waspish

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waspish

1. Irascible or peevish; petulant; easy to annoy or anger. I find myself becoming more and more waspish as the years go by. I just don't have the patience for other people's nonsense anymore. Her mother was always very waspish toward her children, which I know affected Margaret very deeply for years to come.
2. informal Having the appearance or manner of white protestants of British or Northern European descent, especially those who are wealthy and socially influential. The term alludes to the acronym "WASP" (White Anglo-Saxon Protestant), and it is sometimes left capitalized to reflect this. All of his girlfriends have been a bit waspish, don't you think? Some people consider him WASPish because of the way he dresses and acts, but it's more of an affectation than anything else.
3. informal By extension, snobbish, haughty, or condescending, especially due to one's high socioeconomic status. I didn't feel very welcome playing golf there. Everyone was a bit WASPish, like they could sense I didn't come from the right kind of family. A: "The restaurant's silverware wasn't polished properly, and I had to indicate for the waiter at least twice during the meal." B: "Oh, get over yourself, Janet. You can be so waspish sometimes."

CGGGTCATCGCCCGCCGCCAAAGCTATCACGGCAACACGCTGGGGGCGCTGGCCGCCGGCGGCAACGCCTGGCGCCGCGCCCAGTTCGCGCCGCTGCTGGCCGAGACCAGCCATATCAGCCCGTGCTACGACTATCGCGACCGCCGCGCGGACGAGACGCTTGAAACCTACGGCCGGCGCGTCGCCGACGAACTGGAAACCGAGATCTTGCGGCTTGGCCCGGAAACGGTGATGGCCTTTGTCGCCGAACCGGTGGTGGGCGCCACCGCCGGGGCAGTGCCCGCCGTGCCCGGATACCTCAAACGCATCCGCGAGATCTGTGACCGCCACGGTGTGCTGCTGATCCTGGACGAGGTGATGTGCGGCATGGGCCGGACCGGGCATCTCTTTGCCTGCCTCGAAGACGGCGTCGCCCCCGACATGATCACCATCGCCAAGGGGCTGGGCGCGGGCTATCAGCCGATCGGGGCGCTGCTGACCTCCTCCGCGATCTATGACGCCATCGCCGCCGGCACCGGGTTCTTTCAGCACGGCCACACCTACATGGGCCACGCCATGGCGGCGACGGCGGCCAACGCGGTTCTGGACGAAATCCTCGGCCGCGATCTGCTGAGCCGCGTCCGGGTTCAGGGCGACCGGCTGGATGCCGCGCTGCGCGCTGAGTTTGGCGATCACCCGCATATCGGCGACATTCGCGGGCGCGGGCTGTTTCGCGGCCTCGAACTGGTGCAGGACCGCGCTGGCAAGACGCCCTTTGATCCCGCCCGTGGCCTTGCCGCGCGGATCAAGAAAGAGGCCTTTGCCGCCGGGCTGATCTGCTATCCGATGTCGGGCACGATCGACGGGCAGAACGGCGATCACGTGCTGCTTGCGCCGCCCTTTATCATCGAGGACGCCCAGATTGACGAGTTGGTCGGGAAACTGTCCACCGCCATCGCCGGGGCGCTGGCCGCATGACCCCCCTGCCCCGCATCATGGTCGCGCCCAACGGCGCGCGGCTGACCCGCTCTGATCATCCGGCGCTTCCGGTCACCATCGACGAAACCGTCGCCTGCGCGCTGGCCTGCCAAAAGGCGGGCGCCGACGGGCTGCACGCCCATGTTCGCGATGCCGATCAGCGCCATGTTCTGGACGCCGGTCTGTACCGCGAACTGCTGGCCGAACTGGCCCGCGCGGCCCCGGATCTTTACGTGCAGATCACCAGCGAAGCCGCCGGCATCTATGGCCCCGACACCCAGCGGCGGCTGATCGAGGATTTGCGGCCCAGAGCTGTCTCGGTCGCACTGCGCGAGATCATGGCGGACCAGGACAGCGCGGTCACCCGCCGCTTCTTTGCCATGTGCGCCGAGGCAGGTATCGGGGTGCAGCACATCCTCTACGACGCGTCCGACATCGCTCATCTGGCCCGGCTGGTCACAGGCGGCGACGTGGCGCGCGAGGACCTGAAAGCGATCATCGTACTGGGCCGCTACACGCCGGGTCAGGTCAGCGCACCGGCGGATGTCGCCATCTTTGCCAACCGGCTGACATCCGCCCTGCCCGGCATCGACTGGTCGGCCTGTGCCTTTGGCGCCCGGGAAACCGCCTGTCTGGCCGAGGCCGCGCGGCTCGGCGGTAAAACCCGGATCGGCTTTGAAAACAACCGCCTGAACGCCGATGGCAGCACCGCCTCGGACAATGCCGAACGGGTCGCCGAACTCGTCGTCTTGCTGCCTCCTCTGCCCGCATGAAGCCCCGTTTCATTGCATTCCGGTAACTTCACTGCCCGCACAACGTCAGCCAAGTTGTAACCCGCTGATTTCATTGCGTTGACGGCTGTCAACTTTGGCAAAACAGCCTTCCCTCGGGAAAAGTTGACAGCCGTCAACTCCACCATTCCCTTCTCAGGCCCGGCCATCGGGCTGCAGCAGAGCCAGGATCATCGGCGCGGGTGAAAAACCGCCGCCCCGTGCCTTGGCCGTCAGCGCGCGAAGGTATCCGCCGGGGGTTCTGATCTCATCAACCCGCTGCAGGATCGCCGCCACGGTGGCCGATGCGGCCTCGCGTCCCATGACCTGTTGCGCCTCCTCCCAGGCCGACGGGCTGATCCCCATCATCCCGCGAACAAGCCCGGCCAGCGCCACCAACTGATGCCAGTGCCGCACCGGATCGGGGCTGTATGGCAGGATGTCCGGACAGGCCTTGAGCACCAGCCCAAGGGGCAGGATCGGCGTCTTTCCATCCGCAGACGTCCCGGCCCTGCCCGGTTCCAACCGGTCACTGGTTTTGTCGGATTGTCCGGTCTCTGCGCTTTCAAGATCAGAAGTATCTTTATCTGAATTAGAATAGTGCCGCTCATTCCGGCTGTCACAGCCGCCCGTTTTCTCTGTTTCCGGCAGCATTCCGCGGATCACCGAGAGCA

Farlex Dictionary of Idioms. © 2015 Farlex, Inc, all rights reserved.

waspish

mod. in the manner of a WASP. She looks sort of “waspish,” but she’s not.
McGraw-Hill's Dictionary of American Slang and Colloquial Expressions Copyright © 2006 by The McGraw-Hill Companies, Inc. All rights reserved.
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References in periodicals archive ?
Toss in plenty of British lingo and some ongoing waspishness between Mr.
When the latter describes Dona Estefania and Dona dementa as "buenas amigas," showing no trace of waspishness (2: 289), she seems to embody a demoralized understanding of friendship for which only her social training can be responsible.
Inevitably, what links these books is a shared waspishness and frankness-though neither term does Sewell full justice.
unconscious 'waspishness', he thought they were bees."
It seems that Straussian interpreters have been concerned to empty these figures of their cultural distinctiveness, specifically, of their WASPishness, and to turn them into mere embodiments of or stand-ins for abstract, formulaic notions.
Late in life, with characteristic waspishness, he called Shelley a "fool."
George Szell was viewed as a martinet of a conductor, but such waspishness never comes across in this loving, dramatic and elegant reading, always understated and all the more powerful for that, of Tchaikovsky's Fifth Symphony.